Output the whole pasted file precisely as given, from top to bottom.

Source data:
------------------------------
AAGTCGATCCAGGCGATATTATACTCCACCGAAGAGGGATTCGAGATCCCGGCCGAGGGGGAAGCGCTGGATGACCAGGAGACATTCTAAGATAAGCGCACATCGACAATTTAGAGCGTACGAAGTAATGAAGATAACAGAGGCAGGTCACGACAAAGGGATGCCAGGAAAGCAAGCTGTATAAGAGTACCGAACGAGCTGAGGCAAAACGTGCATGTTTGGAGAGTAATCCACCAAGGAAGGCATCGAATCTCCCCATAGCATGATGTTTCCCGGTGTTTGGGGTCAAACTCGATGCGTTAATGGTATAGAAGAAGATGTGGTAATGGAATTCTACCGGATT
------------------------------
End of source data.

AAGTCGATCCAGGCGATATTATACTCCACCGAAGAGGGATTCGAGATCCCGGCCGAGGGGGAAGCGCTGGATGACCAGGAGACATTCTAAGATAAGCGCACATCGACAATTTAGAGCGTACGAAGTAATGAAGATAACAGAGGCAGGTCACGACAAAGGGATGCCAGGAAAGCAAGCTGTATAAGAGTACCGAACGAGCTGAGGCAAAACGTGCATGTTTGGAGAGTAATCCACCAAGGAAGGCATCGAATCTCCCCATAGCATGATGTTTCCCGGTGTTTGGGGTCAAACTCGATGCGTTAATGGTATAGAAGAAGATGTGGTAATGGAATTCTACCGGATT